The European Commission today took the first step towards cutting greenhouse gas emissions from the shipping industry. It proposed legislation which will require owners of large ships using EU ports to monitor and report the ships’ annual carbon dioxide (CO2) emissions. The Commission also published a Communication setting out its strategy to address and reduce these emissions, preferably through measures at global level.
Connie Hedegaard, EU Commissioner for Climate Action, said: “Today we are charting a clear course towards reducing maritime greenhouse gas emissions. The EU monitoring system will bring environmental and economic gains for the shipping sector by increasing transparency about emissions and creating an incentive for ship-owners to cut them. This initiative is fully in line with the latest proposals on global fuel efficiency standards and market-based measures being discussed in the International Maritime Organization. Robust monitoring, reporting and verification of emissions is an essential precondition for informed discussions in Europe and worldwide on reduction targets for the sector.”
Siim Kallas, Commission Vice-President, responsible for mobility and transport, said: “We recognise that shipping must contribute to efforts to reduce greenhouse gas emissions, preferably through global measures which are the most environmentally effective and make economic sense. For a global sector such as maritime transport, this can best be achieved through the International Maritime Organization. On the basis of today’s policy outline, the EU will continue its efforts, jointly with its global partners, to achieve a comprehensive international solution. Today’s proposal is a significant contribution to IMO efforts to cut fuel use and increase the fuel efficiency of ships with a range of instruments including technical and market-based measures.”
Focus on emissions from large ships
The proposal1 will create an EU-wide legal framework for collecting and publishing verified annual data on CO2 emissions from all large ships (over 5 000 gross tons) that use EU ports, irrespective of where the ships are registered.
Ship owners will have to monitor and report the verified amount of CO2 emitted by their large ships on voyages to, from and between EU ports. Owners will also be required to provide certain other information, such as data to determine the ships’ energy efficiency.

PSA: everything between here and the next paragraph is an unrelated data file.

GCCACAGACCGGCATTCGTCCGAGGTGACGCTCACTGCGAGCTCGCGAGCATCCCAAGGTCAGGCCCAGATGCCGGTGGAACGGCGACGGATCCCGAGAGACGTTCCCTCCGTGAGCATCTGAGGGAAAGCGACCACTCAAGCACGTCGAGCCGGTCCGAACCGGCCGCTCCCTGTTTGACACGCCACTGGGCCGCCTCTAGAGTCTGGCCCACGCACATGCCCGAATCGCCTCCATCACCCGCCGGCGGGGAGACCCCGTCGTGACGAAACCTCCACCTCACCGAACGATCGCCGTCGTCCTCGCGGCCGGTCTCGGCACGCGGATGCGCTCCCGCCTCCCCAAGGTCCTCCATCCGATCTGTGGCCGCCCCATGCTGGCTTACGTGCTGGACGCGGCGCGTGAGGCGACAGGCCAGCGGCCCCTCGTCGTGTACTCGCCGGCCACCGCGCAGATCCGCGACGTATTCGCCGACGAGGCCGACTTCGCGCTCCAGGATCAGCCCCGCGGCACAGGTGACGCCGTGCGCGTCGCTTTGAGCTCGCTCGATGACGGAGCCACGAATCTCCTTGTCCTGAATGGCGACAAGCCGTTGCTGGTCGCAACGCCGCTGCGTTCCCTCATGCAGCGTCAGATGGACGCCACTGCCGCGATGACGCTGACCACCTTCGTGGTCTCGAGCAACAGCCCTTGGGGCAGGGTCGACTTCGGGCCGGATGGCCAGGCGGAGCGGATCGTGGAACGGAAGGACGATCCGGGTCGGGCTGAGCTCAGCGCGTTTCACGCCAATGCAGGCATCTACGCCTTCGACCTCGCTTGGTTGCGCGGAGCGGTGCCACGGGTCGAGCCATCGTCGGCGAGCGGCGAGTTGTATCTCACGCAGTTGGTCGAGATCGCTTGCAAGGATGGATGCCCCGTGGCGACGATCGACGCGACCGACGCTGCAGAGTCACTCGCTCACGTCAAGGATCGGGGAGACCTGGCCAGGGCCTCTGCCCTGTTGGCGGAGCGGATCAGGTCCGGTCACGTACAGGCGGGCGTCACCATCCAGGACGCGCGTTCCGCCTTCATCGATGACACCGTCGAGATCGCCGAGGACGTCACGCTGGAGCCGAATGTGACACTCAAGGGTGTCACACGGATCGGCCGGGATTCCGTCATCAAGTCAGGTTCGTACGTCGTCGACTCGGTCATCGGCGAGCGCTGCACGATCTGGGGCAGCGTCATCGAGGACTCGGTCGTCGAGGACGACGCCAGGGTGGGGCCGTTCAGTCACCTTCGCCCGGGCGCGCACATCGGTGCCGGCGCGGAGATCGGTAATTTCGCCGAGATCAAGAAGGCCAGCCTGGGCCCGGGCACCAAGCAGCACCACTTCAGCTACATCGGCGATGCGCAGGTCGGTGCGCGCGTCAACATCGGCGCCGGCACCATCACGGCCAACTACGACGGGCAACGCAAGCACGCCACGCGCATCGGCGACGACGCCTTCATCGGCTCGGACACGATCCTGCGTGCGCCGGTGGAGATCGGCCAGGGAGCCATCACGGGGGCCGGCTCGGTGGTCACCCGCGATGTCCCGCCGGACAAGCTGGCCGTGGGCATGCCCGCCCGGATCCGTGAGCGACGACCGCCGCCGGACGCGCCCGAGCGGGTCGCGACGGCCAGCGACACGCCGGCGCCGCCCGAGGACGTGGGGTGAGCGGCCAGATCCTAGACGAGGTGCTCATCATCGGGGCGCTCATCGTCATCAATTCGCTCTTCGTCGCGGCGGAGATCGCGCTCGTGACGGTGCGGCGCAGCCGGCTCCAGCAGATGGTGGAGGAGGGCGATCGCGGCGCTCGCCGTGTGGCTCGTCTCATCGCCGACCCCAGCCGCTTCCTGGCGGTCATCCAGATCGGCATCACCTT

A document of compliance issued by an independent verifier will have to be carried on board ships and will be subject to inspection by Member State authorities.
It is proposed that the rules apply from 1 January 2018.
Towards a global system
The European system is intended as a building block for a global system. The proposed rules are designed to support a staged approach towards setting global energy efficiency standards for existing ships, as proposed by the United States and supported by other members of the International Maritime Organization. The EU rules would be adapted to the global standards if and when a global system is set up.
Administrative burden minimised
The Commission’s proposal aims to minimise the administrative burden on companies by basing the rules on existing documents and equipment carried on board ships. Companies will be able to select their preferred monitoring methodology.
Reduced emissions and costs
The EU-wide system of monitoring, reporting and verification (MRV) proposed is expected to cut CO2 emissions from the journeys covered by up to 2% compared with a ‘business as usual’ situation, according to the Commission’s impact assessment. The system would also reduce net costs to owners by up to €1.2 billion per year in 2030.
In addition it will provide useful insights into the performance of individual ships, their associated operational costs and potential resale value. This will benefit ship owners, who will be better equipped to take decisions on major investments and to obtain the corresponding finance.
The proposal will now be examined by the European Parliament and Council, whose approval is needed for it to become law.
Emissions from the international maritime transport sector today account for 3% of global greenhouse gas (GHG) emissions and 4% of EU GHG emissions. Without action they are expected to increase significantly in the future, in line with expected increases in trade volumes between all continents. Such growth would undermine efforts being undertaken in other sectors to reduce the EU’s overall GHG emissions.
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